While Williams does not necessarily call out his monsters as skinwalkers, I filled in that blank myself. I love the way a good author will sometimes leave enough open to interpretation that the reader can bring their own frame of reference to a story and it suddenly becomes more personal. Although classified as poetry, Wolfe is a great adventure story just as Beowulf is. If you want a tale in the vein of Viking tradition or Greek lore, give Wolfe a read.
This is worthy of more than four to-be-read stacks!
By Abby Geni
Liz Continues the Discussion
So in November, when I was only about a third into The Wildlands, Sage and I started a little discussion, putting Geni's book beside T.C. Boyle's When the Killing's Done. I also decided to "dissect" my reading "process" a little as I went through Geni's book.
As I mentioned before, Counterpoint has provided me with good reading in the past, and Geni's The Wildlands received good reviews, so I grabbed a copy. The novel focuses on an Oklahoma family devastated by a tornado that leaves the four children orphaned. Fighting poverty, a bit of something perhaps akin to survivor's guilt, and the challenges of growing up, the foursome runs into problems when the boy of the group becomes an environmental crusader and kind of kidnaps the nine-year-old baby girl of the family, pushing her to join him as he terrorizes those who harm animals.
Now that I've finished the book, I'll break down some more pros and cons, and discuss how this book from a non-Big Five publisher out of Berkeley offers prose outside of the big-press model.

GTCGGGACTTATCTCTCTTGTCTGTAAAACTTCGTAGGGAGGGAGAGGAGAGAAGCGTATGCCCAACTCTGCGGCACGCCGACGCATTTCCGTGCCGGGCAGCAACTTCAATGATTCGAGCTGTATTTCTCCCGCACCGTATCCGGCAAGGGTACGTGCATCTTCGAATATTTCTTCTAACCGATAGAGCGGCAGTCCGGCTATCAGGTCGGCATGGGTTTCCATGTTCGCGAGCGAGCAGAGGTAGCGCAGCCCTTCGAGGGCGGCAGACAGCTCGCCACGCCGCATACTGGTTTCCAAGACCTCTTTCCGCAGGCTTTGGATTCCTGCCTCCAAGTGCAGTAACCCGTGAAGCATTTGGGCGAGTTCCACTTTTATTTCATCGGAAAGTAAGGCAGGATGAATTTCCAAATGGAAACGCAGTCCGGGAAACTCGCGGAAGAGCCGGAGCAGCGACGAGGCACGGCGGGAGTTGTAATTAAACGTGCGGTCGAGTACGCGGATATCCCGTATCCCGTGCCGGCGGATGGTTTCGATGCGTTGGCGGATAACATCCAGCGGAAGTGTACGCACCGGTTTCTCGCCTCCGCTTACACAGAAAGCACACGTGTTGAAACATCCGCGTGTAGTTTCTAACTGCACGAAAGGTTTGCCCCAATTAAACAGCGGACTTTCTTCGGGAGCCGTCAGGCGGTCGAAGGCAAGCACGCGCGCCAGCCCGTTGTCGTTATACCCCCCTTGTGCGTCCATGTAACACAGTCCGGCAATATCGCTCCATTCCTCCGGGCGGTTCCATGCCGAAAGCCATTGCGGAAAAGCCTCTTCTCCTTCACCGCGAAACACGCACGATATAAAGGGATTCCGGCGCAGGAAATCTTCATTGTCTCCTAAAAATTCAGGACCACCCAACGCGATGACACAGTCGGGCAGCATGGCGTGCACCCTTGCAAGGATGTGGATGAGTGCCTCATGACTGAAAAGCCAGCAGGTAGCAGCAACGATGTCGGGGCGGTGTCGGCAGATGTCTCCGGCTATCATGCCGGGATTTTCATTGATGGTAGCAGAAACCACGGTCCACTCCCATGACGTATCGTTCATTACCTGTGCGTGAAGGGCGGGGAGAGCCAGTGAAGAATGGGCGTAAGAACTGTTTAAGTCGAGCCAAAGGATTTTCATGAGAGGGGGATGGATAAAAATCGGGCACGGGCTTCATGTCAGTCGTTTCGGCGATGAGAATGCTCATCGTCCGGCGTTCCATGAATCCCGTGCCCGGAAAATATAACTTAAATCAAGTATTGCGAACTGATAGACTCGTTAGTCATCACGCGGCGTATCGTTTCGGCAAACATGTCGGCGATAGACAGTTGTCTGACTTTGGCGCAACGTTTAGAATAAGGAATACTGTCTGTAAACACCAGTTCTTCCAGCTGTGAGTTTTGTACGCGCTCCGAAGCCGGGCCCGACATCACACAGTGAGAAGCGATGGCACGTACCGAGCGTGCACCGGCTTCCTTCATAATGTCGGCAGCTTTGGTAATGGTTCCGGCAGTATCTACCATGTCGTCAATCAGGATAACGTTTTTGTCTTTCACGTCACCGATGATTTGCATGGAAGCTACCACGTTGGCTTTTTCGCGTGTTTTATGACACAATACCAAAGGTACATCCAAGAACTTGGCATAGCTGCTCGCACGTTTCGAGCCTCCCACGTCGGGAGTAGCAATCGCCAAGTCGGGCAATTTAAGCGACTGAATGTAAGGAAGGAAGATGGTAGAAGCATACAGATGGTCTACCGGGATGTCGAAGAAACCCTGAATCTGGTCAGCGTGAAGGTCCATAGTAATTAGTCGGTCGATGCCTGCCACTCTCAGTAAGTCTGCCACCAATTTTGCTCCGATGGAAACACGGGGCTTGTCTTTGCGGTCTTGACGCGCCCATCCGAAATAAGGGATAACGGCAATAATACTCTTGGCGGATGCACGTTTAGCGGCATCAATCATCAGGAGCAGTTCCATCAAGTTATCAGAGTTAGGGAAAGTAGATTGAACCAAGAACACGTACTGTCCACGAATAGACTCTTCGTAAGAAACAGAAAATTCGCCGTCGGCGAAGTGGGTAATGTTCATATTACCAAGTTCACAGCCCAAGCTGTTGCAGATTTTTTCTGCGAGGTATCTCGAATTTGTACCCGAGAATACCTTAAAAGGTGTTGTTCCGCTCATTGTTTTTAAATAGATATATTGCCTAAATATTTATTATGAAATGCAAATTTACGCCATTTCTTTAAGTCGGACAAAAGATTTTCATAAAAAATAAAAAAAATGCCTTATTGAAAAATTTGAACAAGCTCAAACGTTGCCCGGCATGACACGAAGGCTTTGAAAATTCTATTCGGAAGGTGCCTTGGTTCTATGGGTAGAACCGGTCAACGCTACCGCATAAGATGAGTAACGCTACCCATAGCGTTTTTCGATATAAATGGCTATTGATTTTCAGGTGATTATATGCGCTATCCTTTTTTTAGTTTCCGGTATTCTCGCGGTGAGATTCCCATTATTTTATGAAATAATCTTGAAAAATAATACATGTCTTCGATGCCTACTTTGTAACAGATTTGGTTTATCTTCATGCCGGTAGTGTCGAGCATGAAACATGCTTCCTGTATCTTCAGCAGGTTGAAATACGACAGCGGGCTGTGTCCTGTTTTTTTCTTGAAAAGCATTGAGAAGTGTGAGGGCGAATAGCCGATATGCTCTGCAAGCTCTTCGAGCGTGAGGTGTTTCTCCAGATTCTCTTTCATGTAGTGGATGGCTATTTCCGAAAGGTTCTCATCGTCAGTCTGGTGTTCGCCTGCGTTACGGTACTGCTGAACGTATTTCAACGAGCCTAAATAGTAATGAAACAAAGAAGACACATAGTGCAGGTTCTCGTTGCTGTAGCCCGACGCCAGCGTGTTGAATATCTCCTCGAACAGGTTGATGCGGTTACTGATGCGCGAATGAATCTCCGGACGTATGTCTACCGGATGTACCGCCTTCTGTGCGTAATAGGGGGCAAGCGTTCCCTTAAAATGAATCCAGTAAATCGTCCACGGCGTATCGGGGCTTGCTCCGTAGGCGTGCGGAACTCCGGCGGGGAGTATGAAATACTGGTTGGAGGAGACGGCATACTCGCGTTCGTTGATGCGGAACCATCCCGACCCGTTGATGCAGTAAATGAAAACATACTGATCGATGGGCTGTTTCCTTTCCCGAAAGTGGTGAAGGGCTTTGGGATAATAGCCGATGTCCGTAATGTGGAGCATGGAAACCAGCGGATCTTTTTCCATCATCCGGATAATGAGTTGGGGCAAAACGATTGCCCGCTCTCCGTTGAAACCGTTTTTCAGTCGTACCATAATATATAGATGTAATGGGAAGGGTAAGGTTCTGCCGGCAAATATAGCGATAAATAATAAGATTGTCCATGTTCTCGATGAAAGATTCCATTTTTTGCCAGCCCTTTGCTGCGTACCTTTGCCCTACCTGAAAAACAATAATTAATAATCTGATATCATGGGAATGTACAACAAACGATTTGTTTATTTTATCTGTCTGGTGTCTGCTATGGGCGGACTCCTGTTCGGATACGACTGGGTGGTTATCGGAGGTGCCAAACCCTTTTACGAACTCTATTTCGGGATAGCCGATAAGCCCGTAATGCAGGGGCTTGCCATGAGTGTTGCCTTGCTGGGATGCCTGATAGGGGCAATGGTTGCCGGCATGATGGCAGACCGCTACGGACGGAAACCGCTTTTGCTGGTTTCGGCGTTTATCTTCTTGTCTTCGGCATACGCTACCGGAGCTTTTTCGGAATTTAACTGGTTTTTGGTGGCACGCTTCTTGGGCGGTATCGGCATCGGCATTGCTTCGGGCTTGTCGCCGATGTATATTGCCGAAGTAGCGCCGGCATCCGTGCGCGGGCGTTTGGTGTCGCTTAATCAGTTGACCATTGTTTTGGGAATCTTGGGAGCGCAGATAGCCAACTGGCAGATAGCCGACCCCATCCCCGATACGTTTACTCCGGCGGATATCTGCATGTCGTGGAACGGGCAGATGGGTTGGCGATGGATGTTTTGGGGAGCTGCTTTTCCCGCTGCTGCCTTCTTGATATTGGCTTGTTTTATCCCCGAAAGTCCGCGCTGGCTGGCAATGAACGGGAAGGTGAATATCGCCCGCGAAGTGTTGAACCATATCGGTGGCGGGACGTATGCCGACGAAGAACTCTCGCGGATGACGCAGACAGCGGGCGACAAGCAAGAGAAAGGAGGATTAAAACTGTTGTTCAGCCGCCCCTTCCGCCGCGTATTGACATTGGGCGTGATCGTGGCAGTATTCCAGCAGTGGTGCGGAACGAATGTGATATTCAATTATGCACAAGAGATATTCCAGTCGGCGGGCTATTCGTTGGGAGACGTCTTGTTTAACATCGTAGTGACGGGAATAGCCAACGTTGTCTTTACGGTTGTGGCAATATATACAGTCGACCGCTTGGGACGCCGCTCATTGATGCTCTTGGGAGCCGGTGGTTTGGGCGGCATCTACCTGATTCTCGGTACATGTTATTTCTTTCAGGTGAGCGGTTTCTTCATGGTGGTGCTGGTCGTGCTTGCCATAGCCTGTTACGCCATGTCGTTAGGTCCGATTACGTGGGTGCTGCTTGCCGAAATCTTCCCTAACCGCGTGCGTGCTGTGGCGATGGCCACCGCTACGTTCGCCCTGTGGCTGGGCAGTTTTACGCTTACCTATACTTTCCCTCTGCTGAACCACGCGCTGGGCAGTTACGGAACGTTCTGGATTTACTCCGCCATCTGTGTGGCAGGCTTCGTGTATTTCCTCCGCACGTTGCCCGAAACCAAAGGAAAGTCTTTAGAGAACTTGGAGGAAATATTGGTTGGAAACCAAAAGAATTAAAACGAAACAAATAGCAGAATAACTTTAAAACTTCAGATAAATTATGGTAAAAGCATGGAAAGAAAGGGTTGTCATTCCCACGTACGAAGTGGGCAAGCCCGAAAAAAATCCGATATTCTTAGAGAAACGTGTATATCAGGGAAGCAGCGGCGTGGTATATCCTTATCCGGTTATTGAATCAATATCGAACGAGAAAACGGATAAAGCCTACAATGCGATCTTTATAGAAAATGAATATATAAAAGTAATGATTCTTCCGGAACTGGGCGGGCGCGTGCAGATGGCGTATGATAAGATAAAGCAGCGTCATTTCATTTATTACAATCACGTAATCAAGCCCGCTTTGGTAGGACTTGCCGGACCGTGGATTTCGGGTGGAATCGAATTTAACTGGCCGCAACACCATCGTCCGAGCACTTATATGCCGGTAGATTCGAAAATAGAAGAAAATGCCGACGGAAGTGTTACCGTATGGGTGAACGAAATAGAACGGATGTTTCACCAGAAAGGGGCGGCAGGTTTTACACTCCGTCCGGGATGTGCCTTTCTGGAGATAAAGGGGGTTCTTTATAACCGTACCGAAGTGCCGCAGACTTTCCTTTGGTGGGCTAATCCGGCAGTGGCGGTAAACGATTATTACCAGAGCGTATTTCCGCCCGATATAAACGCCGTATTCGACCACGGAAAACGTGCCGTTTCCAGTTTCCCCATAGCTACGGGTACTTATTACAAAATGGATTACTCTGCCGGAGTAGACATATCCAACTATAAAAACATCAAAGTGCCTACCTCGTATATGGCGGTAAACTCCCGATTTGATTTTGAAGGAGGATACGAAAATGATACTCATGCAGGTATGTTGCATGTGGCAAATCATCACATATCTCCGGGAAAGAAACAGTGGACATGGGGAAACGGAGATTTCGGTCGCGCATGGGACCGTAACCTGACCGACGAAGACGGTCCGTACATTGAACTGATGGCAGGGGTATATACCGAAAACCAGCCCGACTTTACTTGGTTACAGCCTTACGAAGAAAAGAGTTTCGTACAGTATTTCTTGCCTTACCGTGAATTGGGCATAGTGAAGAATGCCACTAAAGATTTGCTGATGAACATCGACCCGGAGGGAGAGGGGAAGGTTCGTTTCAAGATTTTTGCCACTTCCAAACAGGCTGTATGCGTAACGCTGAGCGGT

I mentioned before that I'm a big fan of books that really develop their locales and settings. Geni does a good job of that here (though sometimes things do feel a little off; one isn't going to find a naturally occurring saguaro cactus on the streets of East Texas). Geni also gets creative with the narrative point of view, having much of the story come from Cora, a nine-year-old girl. (Cora's much older sister tells the rest of the story.) The mix works well, though it does actually involve Cora looking back, much later in her life, at the events.
As I've said in the past, I'm not a reader who needs a ton of action or speed, but for those who like to move along, this book takes its time in places.
Boiling It Down:
The thing with The Wildlands is it has a sort of passion, a bit of abandon, that a reader may be less likely to find in a big-press or more commercial book. Geni has clearly given her audience a story about which she is (pardon the repetition) passionate. She's tried to craft something a little different: the youthful narrator, the domestic terrorist with a heart for animals, the settings, the narrative within a narrative (I won't give it away, but there's almost an echo of some Vonnegut and Billy Pilgrim, and a dash of tall-tale story within the story). The book has a raw feel.
I'm not going to rate this one (okay, it would likely get FOUR to-be-read stacks) because I'm feeling like I may want to start moving away from ratings. In many ways, to me, they don't ring authentic. But I would recommend the book for someone who enjoys family drama, environmental stories, roadtrip tales, a pinch of Southern Gothic, and more complicated endings.